Implementing Secure Password Storage with PHPCredlocker and a Raspberry Pi

Password storage can be a sensitive business, but no matter whether you're using PHPCredlocker or KeePassX, dedicated hardware is best. The more isolated your password storage solution, the less likely it is that unauthorised access can be obtained.

Of course, dedicated hardware can quickly become expensive. Whilst it might be ideal in terms of security, who can afford to Colo a server just to store their passwords? A VPS is a trade-off - anyone with access to the hypervisor could potentially grab your encryption keys from memory (or the back-end storage).

To try and reduce the cost, whilst maintaining the security ideal of having dedicated hardware, I set out to get PHPCredlocker running on a Raspberry Pi.

This documentation details how to build the system, a Raspberry Pi Model B+ was used, but the B should be fine too




  • Some familiarity with the Raspberry Pi
  • Some means of creating a DNS Hostname resolving to your Pi (if not, make all NGinx config changes within the default server blocks and access via IP


Designing the System

With the exception of SD Card capacity, the hardware limitations are pretty much set into stone, so the system needed to be designed to be as efficient as possible.

So we're going with the following set up

  • MySQL backend
  • NGinx & PHP
  • Raspbian base (for simplicities sake)
  • HTTPS access only
  • 12GB SD Card

The Pi is quite small and easily stolen, so we're also going to want to make sure there are some additional precautions built into the system (whilst there are bigger concerns if your house gets burgled, it'd be nice to reduce the number slightly).

From an OpSec point of view, we're going to work on the assumption that the Pi is connected directly to the Internet - though realistically it's far better if you're able to place it behind a reverse proxy of some form



Setting up the Base System

As with any Pi based build, the first step is to grab a copy of Raspbian and write it to the SD card. Run through the usual setup steps (resizing to fill the SD, setting a sane hostname and enabling SSH access).


NGinx, PHP and MySQL

The first thing to do is to get our various daemons installed (note: run each seperately, don't merge into one apt-get install!)

apt-get update
apt-get install php5-fpm

# When prompted set a good strong password
apt-get install mysql-server
apt-get install php5-mcrypt
apt-get install php5-mysql
apt-get install php5-cli
apt-get install nginx

We'll configure NGinx properly later, but for now we'll adjust the default Nginx server block so that we can do some testing. Add the following in /etc/nginx/sites-enabled/default

      location ~ [^/]\.php(/|$) {
fastcgi_split_path_info ^(.+?\.php)(/.*)$;
if (!-f $document_root$fastcgi_script_name) {
return 404;

fastcgi_pass unix:/var/run/php5-fpm.sock;
fastcgi_index index.php;
include fastcgi_params;

Now we need to fix a security issue in PHP-FPM (it'll "helpfully" try and correct incorrect path/filenames, leading to easy information disclosures)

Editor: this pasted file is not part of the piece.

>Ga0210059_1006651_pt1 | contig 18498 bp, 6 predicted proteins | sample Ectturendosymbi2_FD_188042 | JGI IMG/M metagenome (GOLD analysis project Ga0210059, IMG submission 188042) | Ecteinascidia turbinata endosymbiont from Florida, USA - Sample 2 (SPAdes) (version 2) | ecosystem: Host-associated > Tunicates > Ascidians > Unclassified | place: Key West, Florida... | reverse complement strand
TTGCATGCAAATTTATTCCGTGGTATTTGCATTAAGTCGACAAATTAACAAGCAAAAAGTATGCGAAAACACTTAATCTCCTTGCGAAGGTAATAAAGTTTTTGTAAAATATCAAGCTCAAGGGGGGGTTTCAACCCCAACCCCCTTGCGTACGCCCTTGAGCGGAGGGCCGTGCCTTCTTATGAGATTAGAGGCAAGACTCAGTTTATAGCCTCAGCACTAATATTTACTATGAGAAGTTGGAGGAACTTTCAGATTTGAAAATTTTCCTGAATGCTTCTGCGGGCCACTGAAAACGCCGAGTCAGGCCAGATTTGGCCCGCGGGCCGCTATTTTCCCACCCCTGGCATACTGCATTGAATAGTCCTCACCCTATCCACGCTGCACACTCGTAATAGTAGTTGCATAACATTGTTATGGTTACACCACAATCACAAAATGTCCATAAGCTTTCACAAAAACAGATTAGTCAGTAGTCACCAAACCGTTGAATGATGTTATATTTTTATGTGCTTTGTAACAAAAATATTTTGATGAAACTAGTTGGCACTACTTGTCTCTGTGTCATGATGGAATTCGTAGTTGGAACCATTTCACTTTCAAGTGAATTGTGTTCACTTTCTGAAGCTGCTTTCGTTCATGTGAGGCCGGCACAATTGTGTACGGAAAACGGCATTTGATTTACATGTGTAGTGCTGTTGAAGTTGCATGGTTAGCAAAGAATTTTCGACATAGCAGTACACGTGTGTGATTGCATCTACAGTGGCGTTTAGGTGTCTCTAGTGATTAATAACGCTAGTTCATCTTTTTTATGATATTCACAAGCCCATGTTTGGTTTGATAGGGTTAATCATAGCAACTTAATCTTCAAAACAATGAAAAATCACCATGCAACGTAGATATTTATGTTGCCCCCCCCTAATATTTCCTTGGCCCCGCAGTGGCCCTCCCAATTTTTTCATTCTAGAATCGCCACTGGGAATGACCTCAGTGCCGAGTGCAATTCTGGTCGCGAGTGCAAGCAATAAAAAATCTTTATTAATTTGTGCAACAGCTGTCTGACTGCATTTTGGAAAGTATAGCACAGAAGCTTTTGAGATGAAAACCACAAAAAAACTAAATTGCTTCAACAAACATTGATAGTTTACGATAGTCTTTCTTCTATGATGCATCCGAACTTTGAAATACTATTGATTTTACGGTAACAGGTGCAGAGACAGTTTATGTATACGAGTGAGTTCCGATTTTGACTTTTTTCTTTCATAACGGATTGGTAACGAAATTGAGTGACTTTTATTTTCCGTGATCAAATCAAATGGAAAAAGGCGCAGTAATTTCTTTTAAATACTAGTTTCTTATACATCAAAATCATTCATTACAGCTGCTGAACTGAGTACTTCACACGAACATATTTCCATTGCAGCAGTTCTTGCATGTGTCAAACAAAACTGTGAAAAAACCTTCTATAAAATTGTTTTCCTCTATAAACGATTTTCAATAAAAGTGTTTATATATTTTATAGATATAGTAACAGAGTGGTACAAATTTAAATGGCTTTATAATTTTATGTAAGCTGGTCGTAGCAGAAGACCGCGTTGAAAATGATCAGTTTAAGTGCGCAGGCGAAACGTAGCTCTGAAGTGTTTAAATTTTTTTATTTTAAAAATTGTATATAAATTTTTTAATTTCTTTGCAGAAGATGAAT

echo "cgi.fix_pathinfo=0" >> /etc/php5/fpm/php.ini

We're also going to turn off expose_php, in part because it hides the version of PHP we're running, but also because it disables the PHP Easter eggs.

sed -i 's/expose_php = On/expose_php = Off/' /etc/php5/fpm/php.ini


Let's give it a test

service nginx restart
service php5-fpm restart
echo "<?php phpinfo(); " > /usr/share/nginx/www/test.php
wget -O

You should see a lot of HTML being output, if so, NGinx and PHP are set up and ready to go


Preparing for Cryptography

The Pi is going to be doing a lot of Cryptography, from generating credential storage keys to establishing SSL connections. Unfortunately, in the configuration we'll be using it in (headless server with no IDE disks) it's a pretty low entropy device. Luckily, the Pi has a hardware Random Number Generator (HWRNG) built in, so we just need to enable that

echo "bcm2708_rng" >> /etc/modules
modprobe bcm2708_rng
apt-get install rng-tools
nano /etc/default/rng-tools

# Uncomment HRNGDEVICE=/dev/hwrng then save and exit

update-rc.d rng-tools defaults
service rng-tools restart

You could also install HAVEGED, but after reading about it on the net I still couldn't decide whether it was safe to use (it passes OK in rngtest and ent but that doesn't mean it's not predictable), so decided to err on the side of caution and skipped it.

Let's run an entropy test

cat /dev/random | rngtest -c 20000
rngtest 2-unofficial-mt.14
Copyright (c) 2004 by Henrique de Moraes Holschuh
This is free software; see the source for copying conditions.  There is NO warranty; not even for MERCHANTABILITY or FITNESS FOR A PARTICULAR PURPOSE.

rngtest: starting FIPS tests...
rngtest: bits received from input: 400000032
rngtest: FIPS 140-2 successes: 19982
rngtest: FIPS 140-2 failures: 18
rngtest: FIPS 140-2(2001-10-10) Monobit: 3
rngtest: FIPS 140-2(2001-10-10) Poker: 2
rngtest: FIPS 140-2(2001-10-10) Runs: 5
rngtest: FIPS 140-2(2001-10-10) Long run: 8
rngtest: FIPS 140-2(2001-10-10) Continuous run: 0
rngtest: input channel speed: (min=154.143; avg=472.924; max=1046.859)Kibits/s
rngtest: FIPS tests speed: (min=698.593; avg=5464.670; max=6370.271)Kibits/s
rngtest: Program run time: 897705313 microseconds